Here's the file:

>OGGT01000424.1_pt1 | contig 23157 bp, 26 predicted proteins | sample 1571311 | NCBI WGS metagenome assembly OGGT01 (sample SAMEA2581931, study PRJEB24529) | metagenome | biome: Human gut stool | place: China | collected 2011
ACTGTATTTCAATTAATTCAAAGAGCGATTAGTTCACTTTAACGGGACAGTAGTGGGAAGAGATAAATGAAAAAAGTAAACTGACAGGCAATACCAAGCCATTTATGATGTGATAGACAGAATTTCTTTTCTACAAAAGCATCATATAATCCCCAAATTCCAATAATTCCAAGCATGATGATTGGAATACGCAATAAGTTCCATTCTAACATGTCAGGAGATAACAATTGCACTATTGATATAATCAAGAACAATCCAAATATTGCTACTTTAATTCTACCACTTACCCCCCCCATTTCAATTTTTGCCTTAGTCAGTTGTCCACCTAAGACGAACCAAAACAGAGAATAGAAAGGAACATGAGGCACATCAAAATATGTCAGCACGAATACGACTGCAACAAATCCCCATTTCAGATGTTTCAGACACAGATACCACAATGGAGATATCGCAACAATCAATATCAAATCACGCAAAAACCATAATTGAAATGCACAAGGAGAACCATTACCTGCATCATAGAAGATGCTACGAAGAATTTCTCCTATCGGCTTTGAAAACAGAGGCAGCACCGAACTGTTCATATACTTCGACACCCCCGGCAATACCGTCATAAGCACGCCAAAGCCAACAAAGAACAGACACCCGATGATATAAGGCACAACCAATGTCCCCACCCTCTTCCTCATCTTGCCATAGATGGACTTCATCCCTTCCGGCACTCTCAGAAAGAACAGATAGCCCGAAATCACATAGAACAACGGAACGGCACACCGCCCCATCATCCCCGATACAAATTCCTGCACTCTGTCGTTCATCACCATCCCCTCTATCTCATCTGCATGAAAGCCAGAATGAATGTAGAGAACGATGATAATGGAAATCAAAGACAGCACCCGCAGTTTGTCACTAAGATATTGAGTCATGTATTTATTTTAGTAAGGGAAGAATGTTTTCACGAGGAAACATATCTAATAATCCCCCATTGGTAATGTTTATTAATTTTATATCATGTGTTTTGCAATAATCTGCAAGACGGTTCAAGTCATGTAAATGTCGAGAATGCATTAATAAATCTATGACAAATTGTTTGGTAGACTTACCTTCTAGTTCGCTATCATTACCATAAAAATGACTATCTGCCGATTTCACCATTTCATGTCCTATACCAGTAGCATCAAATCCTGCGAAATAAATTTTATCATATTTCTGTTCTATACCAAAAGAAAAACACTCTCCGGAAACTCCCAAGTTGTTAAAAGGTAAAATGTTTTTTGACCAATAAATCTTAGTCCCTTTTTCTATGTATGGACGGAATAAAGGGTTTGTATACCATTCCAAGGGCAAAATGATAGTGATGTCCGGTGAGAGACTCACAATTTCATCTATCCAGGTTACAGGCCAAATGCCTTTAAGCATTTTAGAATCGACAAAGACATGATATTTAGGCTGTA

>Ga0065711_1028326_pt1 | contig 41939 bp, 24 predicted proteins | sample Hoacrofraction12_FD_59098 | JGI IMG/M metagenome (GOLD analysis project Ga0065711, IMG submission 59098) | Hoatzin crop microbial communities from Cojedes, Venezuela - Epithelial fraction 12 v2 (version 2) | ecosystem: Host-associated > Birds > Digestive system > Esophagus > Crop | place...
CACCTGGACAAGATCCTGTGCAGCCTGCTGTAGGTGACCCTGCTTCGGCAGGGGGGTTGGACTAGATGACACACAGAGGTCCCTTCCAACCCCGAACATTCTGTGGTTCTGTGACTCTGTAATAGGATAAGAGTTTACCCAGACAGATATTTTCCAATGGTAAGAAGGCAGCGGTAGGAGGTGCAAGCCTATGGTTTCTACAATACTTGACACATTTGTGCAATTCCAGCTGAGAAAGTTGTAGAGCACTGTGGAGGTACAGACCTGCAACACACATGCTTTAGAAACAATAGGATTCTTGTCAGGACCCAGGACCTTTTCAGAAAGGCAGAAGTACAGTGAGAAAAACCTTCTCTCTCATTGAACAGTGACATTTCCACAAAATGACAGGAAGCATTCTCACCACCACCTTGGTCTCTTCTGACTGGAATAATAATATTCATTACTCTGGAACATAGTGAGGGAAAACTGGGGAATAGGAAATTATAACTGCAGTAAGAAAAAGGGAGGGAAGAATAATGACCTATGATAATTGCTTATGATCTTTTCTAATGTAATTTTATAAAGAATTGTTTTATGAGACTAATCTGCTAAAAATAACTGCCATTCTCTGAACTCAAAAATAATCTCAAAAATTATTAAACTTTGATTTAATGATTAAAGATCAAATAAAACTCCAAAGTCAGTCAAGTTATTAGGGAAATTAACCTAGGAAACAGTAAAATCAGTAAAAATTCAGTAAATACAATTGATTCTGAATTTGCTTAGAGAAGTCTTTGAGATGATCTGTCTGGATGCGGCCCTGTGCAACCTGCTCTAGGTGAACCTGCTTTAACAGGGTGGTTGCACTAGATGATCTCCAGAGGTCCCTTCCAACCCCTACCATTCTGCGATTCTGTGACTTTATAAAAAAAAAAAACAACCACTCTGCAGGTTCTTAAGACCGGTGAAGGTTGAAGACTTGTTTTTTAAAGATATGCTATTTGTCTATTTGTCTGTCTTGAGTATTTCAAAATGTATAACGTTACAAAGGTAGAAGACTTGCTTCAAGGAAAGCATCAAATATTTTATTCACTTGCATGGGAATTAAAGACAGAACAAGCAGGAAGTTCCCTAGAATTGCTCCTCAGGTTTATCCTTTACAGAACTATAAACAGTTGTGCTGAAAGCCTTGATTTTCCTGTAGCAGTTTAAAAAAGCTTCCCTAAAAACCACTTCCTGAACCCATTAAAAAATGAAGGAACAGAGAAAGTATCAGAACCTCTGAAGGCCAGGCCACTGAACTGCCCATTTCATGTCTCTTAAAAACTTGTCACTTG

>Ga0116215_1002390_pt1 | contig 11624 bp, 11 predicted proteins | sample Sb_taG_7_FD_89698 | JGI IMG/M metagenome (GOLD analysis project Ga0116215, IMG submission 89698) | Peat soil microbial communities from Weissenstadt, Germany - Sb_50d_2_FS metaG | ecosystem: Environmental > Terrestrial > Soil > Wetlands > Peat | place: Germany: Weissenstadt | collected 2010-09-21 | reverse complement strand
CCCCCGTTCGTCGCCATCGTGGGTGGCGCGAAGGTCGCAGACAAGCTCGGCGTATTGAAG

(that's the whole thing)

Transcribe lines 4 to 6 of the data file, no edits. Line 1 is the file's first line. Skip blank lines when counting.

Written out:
CACCTGGACAAGATCCTGTGCAGCCTGCTGTAGGTGACCCTGCTTCGGCAGGGGGGTTGGACTAGATGACACACAGAGGTCCCTTCCAACCCCGAACATTCTGTGGTTCTGTGACTCTGTAATAGGATAAGAGTTTACCCAGACAGATATTTTCCAATGGTAAGAAGGCAGCGGTAGGAGGTGCAAGCCTATGGTTTCTACAATACTTGACACATTTGTGCAATTCCAGCTGAGAAAGTTGTAGAGCACTGTGGAGGTACAGACCTGCAACACACATGCTTTAGAAACAATAGGATTCTTGTCAGGACCCAGGACCTTTTCAGAAAGGCAGAAGTACAGTGAGAAAAACCTTCTCTCTCATTGAACAGTGACATTTCCACAAAATGACAGGAAGCATTCTCACCACCACCTTGGTCTCTTCTGACTGGAATAATAATATTCATTACTCTGGAACATAGTGAGGGAAAACTGGGGAATAGGAAATTATAACTGCAGTAAGAAAAAGGGAGGGAAGAATAATGACCTATGATAATTGCTTATGATCTTTTCTAATGTAATTTTATAAAGAATTGTTTTATGAGACTAATCTGCTAAAAATAACTGCCATTCTCTGAACTCAAAAATAATCTCAAAAATTATTAAACTTTGATTTAATGATTAAAGATCAAATAAAACTCCAAAGTCAGTCAAGTTATTAGGGAAATTAACCTAGGAAACAGTAAAATCAGTAAAAATTCAGTAAATACAATTGATTCTGAATTTGCTTAGAGAAGTCTTTGAGATGATCTGTCTGGATGCGGCCCTGTGCAACCTGCTCTAGGTGAACCTGCTTTAACAGGGTGGTTGCACTAGATGATCTCCAGAGGTCCCTTCCAACCCCTACCATTCTGCGATTCTGTGACTTTATAAAAAAAAAAAACAACCACTCTGCAGGTTCTTAAGACCGGTGAAGGTTGAAGACTTGTTTTTTAAAGATATGCTATTTGTCTATTTGTCTGTCTTGAGTATTTCAAAATGTATAACGTTACAAAGGTAGAAGACTTGCTTCAAGGAAAGCATCAAATATTTTATTCACTTGCATGGGAATTAAAGACAGAACAAGCAGGAAGTTCCCTAGAATTGCTCCTCAGGTTTATCCTTTACAGAACTATAAACAGTTGTGCTGAAAGCCTTGATTTTCCTGTAGCAGTTTAAAAAAGCTTCCCTAAAAACCACTTCCTGAACCCATTAAAAAATGAAGGAACAGAGAAAGTATCAGAACCTCTGAAGGCCAGGCCACTGAACTGCCCATTTCATGTCTCTTAAAAACTTGTCACTTG

>Ga0116215_1002390_pt1 | contig 11624 bp, 11 predicted proteins | sample Sb_taG_7_FD_89698 | JGI IMG/M metagenome (GOLD analysis project Ga0116215, IMG submission 89698) | Peat soil microbial communities from Weissenstadt, Germany - Sb_50d_2_FS metaG | ecosystem: Environmental > Terrestrial > Soil > Wetlands > Peat | place: Germany: Weissenstadt | collected 2010-09-21 | reverse complement strand
CCCCCGTTCGTCGCCATCGTGGGTGGCGCGAAGGTCGCAGACAAGCTCGGCGTATTGAAG